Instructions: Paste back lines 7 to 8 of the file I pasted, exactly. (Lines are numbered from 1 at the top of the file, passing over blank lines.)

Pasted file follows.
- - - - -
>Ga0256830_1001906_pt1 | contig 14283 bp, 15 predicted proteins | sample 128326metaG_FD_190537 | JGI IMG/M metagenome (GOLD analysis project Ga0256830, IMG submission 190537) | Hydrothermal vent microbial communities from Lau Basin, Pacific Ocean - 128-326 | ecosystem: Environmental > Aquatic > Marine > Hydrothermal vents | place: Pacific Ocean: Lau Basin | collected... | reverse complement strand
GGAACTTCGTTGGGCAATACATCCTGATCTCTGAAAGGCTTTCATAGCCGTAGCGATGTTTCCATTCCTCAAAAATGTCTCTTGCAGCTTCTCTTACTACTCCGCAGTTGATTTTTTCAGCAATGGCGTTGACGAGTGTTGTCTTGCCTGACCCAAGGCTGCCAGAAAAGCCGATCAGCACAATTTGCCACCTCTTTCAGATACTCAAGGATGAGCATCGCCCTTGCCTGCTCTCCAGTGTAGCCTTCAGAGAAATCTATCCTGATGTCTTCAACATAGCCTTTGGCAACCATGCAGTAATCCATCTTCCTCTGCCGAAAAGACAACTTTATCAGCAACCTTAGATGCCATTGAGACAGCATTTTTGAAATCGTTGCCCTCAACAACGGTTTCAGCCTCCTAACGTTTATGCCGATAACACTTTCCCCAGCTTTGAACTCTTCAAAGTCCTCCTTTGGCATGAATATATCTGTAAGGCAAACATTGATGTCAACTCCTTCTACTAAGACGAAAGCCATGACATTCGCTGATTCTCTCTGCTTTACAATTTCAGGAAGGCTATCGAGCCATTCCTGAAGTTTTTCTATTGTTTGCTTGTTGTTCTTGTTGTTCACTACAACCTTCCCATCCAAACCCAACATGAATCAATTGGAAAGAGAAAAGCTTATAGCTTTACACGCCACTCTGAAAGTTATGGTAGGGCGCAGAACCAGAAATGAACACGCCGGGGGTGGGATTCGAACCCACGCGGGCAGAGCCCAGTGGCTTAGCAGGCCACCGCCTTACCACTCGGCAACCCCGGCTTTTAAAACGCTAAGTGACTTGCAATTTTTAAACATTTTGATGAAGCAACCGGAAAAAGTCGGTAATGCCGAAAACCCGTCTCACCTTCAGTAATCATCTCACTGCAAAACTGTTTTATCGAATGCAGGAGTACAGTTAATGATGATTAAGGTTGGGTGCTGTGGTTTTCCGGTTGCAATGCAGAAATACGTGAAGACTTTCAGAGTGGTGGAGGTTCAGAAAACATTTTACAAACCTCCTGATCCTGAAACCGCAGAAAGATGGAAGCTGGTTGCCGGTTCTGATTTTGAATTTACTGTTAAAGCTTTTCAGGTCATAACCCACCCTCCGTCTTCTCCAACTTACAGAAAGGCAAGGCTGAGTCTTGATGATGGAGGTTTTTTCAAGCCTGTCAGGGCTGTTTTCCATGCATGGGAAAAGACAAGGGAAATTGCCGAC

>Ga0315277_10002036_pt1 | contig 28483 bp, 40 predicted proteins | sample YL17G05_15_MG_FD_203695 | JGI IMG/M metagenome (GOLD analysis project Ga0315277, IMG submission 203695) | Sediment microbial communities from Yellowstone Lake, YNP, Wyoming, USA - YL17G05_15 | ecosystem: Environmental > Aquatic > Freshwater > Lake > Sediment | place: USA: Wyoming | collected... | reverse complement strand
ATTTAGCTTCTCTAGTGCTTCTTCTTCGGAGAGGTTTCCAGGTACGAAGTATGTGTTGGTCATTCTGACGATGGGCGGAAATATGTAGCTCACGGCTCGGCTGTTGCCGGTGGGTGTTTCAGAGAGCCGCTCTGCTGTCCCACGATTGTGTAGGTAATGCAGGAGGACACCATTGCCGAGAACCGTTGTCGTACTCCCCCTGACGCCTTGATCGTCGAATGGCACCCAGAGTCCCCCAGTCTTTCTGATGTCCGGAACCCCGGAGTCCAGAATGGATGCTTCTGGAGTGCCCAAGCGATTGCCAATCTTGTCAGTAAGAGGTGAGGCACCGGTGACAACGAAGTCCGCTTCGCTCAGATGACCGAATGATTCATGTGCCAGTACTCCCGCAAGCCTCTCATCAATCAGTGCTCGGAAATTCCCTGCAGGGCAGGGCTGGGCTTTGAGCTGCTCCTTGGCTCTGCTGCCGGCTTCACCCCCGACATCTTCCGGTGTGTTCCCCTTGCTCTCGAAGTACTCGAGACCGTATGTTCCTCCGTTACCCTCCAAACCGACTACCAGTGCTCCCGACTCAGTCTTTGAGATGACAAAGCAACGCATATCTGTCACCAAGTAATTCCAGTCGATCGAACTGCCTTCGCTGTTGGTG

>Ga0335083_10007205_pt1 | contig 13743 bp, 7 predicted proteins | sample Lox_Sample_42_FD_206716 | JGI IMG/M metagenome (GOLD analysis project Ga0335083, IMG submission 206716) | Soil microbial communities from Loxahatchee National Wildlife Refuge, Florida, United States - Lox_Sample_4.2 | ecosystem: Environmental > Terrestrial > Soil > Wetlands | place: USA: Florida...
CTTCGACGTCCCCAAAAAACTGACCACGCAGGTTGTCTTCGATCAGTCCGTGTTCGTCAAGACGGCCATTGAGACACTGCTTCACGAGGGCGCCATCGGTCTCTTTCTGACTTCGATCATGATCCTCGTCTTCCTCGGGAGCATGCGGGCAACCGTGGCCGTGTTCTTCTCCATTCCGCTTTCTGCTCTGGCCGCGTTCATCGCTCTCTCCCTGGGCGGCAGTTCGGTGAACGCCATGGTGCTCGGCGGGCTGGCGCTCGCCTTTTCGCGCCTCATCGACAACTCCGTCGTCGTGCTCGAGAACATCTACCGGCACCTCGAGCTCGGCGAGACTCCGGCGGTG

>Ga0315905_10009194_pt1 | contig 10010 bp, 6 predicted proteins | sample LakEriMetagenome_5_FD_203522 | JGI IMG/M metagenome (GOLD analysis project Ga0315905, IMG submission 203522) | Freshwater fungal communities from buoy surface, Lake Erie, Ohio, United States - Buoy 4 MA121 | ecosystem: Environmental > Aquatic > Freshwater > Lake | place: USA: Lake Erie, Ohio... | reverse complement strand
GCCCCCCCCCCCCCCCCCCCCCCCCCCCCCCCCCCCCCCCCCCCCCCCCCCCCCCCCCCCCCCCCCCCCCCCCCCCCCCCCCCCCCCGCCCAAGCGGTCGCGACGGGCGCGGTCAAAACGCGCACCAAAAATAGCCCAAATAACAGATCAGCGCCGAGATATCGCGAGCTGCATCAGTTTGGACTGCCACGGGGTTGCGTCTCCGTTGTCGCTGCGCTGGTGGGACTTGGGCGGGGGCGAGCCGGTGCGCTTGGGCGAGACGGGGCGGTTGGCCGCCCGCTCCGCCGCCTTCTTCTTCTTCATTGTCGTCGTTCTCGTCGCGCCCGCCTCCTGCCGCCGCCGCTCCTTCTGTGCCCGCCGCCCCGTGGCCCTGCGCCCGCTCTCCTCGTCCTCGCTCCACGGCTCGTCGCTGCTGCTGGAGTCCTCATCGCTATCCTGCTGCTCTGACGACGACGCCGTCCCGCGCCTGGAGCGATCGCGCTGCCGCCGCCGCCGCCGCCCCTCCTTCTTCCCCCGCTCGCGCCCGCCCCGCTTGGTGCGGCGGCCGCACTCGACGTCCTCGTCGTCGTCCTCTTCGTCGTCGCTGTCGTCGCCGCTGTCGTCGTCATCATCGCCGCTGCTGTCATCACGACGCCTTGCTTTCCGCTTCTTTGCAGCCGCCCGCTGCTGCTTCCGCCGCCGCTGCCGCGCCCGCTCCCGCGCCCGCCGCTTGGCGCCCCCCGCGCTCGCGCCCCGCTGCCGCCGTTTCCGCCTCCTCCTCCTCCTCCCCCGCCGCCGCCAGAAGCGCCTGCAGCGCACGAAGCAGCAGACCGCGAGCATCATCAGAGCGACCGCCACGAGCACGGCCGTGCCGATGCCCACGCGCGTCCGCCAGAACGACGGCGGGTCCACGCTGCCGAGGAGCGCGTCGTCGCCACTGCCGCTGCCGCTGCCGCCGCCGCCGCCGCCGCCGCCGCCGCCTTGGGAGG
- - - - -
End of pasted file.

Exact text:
>Ga0315905_10009194_pt1 | contig 10010 bp, 6 predicted proteins | sample LakEriMetagenome_5_FD_203522 | JGI IMG/M metagenome (GOLD analysis project Ga0315905, IMG submission 203522) | Freshwater fungal communities from buoy surface, Lake Erie, Ohio, United States - Buoy 4 MA121 | ecosystem: Environmental > Aquatic > Freshwater > Lake | place: USA: Lake Erie, Ohio... | reverse complement strand
GCCCCCCCCCCCCCCCCCCCCCCCCCCCCCCCCCCCCCCCCCCCCCCCCCCCCCCCCCCCCCCCCCCCCCCCCCCCCCCCCCCCCCCGCCCAAGCGGTCGCGACGGGCGCGGTCAAAACGCGCACCAAAAATAGCCCAAATAACAGATCAGCGCCGAGATATCGCGAGCTGCATCAGTTTGGACTGCCACGGGGTTGCGTCTCCGTTGTCGCTGCGCTGGTGGGACTTGGGCGGGGGCGAGCCGGTGCGCTTGGGCGAGACGGGGCGGTTGGCCGCCCGCTCCGCCGCCTTCTTCTTCTTCATTGTCGTCGTTCTCGTCGCGCCCGCCTCCTGCCGCCGCCGCTCCTTCTGTGCCCGCCGCCCCGTGGCCCTGCGCCCGCTCTCCTCGTCCTCGCTCCACGGCTCGTCGCTGCTGCTGGAGTCCTCATCGCTATCCTGCTGCTCTGACGACGACGCCGTCCCGCGCCTGGAGCGATCGCGCTGCCGCCGCCGCCGCCGCCCCTCCTTCTTCCCCCGCTCGCGCCCGCCCCGCTTGGTGCGGCGGCCGCACTCGACGTCCTCGTCGTCGTCCTCTTCGTCGTCGCTGTCGTCGCCGCTGTCGTCGTCATCATCGCCGCTGCTGTCATCACGACGCCTTGCTTTCCGCTTCTTTGCAGCCGCCCGCTGCTGCTTCCGCCGCCGCTGCCGCGCCCGCTCCCGCGCCCGCCGCTTGGCGCCCCCCGCGCTCGCGCCCCGCTGCCGCCGTTTCCGCCTCCTCCTCCTCCTCCCCCGCCGCCGCCAGAAGCGCCTGCAGCGCACGAAGCAGCAGACCGCGAGCATCATCAGAGCGACCGCCACGAGCACGGCCGTGCCGATGCCCACGCGCGTCCGCCAGAACGACGGCGGGTCCACGCTGCCGAGGAGCGCGTCGTCGCCACTGCCGCTGCCGCTGCCGCCGCCGCCGCCGCCGCCGCCGCCGCCTTGGGAGG